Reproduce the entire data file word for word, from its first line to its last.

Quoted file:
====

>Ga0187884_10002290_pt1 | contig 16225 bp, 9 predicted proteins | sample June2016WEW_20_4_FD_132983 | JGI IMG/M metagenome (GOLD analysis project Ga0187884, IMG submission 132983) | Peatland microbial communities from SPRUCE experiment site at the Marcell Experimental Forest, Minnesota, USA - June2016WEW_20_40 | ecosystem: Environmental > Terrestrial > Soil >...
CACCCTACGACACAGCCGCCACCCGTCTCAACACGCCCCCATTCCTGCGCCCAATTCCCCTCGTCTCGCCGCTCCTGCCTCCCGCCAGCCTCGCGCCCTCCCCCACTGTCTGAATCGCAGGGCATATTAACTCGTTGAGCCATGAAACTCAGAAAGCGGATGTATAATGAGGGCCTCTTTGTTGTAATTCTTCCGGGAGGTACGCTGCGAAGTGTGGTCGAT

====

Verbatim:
>Ga0187884_10002290_pt1 | contig 16225 bp, 9 predicted proteins | sample June2016WEW_20_4_FD_132983 | JGI IMG/M metagenome (GOLD analysis project Ga0187884, IMG submission 132983) | Peatland microbial communities from SPRUCE experiment site at the Marcell Experimental Forest, Minnesota, USA - June2016WEW_20_40 | ecosystem: Environmental > Terrestrial > Soil >...
CACCCTACGACACAGCCGCCACCCGTCTCAACACGCCCCCATTCCTGCGCCCAATTCCCCTCGTCTCGCCGCTCCTGCCTCCCGCCAGCCTCGCGCCCTCCCCCACTGTCTGAATCGCAGGGCATATTAACTCGTTGAGCCATGAAACTCAGAAAGCGGATGTATAATGAGGGCCTCTTTGTTGTAATTCTTCCGGGAGGTACGCTGCGAAGTGTGGTCGAT